Families Of Kids Killed In Sandy Hook Shooting Testify About Harassment Incited By Alex Jones

Alex Jones mugshot

InfoWars host Alex Jones completed his testimony in a Connecticut trial to determine damages he owes to several families of the Sandy Hook School Shooting victims who have sued him for defamation. He has been served a default guilty judgement in the case for failing to turn over evidence to the plaintiffs.

Now, families of these shooting victims are having their opportunities to take the stand and speak about harassment they endured at the hands of Jones. Jones continually denied the validity of the attacks, making the false claim on multiple occasions that the grieving family members of slain children were “crisis actors” trained by the government.

Former husband and wife Nicole and Ian Hockey, who lost their son Dylan, spoke yesterday about being the victims of Jones’ conspiracy theories. They both spoke of receiving torrents of hate mail because of Sandy Hook segments on InfoWars. Nicole said people would send her photos of dead children online and said, “because I was told that as a crisis actor, I didn’t really know what a dead kid looked like.”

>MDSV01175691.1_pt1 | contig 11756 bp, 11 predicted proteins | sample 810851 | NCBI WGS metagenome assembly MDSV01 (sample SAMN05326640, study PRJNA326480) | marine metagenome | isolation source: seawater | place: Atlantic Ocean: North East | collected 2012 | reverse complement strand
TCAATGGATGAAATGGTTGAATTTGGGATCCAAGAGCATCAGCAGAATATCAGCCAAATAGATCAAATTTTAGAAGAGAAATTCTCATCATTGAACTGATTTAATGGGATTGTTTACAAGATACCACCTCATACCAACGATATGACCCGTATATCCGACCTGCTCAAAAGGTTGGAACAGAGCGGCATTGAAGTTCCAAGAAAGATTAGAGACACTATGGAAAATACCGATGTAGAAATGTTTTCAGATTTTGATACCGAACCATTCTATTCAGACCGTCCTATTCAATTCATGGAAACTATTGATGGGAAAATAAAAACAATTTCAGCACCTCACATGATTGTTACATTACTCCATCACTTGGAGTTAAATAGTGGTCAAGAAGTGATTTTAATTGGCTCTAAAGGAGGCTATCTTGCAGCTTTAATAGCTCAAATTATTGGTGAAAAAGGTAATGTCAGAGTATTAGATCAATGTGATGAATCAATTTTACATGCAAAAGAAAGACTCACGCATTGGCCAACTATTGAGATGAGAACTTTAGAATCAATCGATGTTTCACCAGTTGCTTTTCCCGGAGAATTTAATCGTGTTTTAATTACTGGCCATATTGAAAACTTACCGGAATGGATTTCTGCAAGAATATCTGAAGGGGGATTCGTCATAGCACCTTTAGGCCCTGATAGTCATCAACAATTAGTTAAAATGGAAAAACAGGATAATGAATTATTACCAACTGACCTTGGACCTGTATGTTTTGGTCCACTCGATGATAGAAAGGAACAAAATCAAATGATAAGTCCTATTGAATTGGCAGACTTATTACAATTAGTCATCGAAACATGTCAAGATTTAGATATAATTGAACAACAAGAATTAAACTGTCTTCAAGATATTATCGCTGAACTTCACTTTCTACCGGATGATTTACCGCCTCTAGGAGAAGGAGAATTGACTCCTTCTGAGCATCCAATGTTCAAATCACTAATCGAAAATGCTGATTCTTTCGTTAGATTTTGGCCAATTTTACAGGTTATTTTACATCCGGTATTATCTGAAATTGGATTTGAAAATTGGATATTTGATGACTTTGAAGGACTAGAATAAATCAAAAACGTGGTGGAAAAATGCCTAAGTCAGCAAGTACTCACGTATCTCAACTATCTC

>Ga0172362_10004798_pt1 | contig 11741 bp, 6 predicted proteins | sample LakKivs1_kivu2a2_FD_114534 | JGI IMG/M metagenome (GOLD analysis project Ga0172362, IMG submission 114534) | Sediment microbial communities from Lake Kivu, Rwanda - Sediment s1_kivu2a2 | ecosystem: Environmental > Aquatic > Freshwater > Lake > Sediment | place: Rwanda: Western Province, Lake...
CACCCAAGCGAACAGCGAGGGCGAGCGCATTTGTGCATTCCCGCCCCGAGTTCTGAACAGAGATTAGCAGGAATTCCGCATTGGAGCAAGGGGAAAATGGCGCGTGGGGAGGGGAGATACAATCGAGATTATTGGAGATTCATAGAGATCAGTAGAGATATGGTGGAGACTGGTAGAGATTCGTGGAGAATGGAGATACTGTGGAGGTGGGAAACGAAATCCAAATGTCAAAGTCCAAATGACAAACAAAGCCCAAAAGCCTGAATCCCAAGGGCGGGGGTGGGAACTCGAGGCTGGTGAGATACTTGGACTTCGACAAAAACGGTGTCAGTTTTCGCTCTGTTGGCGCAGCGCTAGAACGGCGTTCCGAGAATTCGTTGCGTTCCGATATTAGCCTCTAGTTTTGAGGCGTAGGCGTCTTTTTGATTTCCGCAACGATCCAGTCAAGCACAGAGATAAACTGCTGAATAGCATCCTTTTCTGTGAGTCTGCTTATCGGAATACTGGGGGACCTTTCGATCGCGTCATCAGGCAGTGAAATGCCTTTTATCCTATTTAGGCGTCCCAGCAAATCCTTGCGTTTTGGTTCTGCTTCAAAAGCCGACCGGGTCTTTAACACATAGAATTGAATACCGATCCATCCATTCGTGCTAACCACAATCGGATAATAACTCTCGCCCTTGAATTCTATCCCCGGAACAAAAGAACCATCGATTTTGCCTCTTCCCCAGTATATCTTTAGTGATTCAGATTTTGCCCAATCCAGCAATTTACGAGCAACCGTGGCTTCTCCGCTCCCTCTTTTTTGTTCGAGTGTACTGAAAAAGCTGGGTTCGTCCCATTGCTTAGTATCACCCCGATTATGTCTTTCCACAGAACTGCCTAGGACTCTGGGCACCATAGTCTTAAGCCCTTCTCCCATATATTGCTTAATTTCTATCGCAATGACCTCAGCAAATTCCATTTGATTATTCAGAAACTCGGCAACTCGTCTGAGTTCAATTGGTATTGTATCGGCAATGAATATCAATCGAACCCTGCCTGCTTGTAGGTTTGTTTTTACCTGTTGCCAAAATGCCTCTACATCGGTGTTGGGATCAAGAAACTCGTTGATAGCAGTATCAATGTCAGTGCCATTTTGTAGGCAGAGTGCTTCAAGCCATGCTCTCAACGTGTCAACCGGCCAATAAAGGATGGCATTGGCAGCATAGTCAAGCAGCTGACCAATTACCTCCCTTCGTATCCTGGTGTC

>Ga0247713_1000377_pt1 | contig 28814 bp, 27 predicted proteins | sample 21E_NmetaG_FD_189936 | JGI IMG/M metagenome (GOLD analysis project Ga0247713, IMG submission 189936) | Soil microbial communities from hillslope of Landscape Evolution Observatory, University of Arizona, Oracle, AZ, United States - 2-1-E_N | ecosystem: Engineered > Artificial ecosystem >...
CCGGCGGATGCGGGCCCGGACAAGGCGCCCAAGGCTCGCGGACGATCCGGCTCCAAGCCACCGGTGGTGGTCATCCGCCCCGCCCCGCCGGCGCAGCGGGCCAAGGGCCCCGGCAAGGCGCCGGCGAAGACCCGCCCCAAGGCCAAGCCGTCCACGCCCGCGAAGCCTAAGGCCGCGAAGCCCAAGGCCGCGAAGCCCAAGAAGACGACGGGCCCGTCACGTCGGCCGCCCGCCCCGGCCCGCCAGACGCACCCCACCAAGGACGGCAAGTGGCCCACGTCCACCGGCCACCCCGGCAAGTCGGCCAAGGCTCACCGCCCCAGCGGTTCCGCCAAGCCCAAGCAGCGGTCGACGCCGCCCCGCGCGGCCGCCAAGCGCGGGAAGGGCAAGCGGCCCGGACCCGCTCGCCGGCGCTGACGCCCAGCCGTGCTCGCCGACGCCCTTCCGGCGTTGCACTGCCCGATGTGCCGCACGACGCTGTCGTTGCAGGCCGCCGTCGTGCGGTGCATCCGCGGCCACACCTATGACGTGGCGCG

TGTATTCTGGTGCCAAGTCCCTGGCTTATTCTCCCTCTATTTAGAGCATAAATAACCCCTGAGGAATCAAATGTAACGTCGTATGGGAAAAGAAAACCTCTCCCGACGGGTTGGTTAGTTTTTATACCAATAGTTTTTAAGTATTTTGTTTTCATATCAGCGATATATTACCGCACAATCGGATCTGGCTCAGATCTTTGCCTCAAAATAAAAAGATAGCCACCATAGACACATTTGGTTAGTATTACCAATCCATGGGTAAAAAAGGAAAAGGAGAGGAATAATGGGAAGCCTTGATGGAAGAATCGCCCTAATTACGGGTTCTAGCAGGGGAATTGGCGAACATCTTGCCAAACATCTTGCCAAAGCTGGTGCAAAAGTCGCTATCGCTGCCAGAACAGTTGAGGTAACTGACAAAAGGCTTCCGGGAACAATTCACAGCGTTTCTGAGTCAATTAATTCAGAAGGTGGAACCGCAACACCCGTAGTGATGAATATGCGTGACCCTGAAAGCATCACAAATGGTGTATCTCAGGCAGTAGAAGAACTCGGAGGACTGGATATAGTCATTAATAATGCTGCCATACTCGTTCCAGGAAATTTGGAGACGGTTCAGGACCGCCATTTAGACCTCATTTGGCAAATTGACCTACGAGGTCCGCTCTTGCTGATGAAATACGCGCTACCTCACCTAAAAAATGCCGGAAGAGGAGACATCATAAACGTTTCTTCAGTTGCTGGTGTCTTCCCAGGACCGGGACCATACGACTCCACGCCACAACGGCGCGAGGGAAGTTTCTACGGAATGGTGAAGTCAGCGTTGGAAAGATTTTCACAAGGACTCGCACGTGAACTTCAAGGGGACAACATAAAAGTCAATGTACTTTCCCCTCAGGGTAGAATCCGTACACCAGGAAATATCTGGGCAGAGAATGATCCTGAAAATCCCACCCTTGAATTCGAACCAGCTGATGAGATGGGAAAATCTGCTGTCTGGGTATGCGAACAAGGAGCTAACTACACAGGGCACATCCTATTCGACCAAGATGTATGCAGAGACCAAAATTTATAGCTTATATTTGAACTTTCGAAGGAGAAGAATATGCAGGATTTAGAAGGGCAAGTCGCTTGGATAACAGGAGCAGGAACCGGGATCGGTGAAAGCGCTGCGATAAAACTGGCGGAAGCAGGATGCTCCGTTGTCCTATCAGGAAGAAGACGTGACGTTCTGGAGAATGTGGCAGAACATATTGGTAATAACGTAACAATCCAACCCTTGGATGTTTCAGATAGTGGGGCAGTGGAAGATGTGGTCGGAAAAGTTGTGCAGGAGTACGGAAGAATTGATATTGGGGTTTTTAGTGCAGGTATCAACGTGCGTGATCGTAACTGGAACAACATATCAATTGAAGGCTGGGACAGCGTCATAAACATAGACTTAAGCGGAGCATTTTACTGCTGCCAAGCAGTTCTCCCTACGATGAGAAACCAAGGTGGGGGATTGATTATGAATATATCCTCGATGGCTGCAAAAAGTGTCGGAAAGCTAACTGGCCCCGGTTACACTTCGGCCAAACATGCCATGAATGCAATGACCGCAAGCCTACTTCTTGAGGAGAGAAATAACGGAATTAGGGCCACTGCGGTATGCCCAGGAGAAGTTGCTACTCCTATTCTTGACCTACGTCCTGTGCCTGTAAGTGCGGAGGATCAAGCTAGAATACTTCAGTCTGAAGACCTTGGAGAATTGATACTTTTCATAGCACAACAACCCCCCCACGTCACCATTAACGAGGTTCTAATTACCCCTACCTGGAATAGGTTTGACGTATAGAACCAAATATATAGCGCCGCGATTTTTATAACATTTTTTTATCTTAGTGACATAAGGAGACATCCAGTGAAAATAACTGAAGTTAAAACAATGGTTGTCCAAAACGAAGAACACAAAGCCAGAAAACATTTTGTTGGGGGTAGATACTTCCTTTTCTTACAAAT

Ian testified that a video of him momentarily smiling at a memorial service was shared extensively by conspiracy nuts motivated by Jones. He that claimed it was proof he was acting and that the whole funeral was scripted and prepared, when he was just momentarily cheered up by an element of the service.

Another family which testified on Wednesday, Robbie and Alissa Parker, whose daughter Emilie died in the shooting, became the subject of harassment after Robbie spoke with a reporter about missing his daughter. Jones reportedly took a small clip of the interview to try and show Robbie in a bad light, and even urged fans to “investigate” what he thought was a false performance by Parker.

These families are two of eight that were tormented eagerly by Jones so he could raise the profile of his show. It remains to be seen how much Jones will owe each family, but they rejected a settlement offer from his camp of $120,000 per family calling it a “transparent and desperate attempt to escape a public reckoning under oath.”


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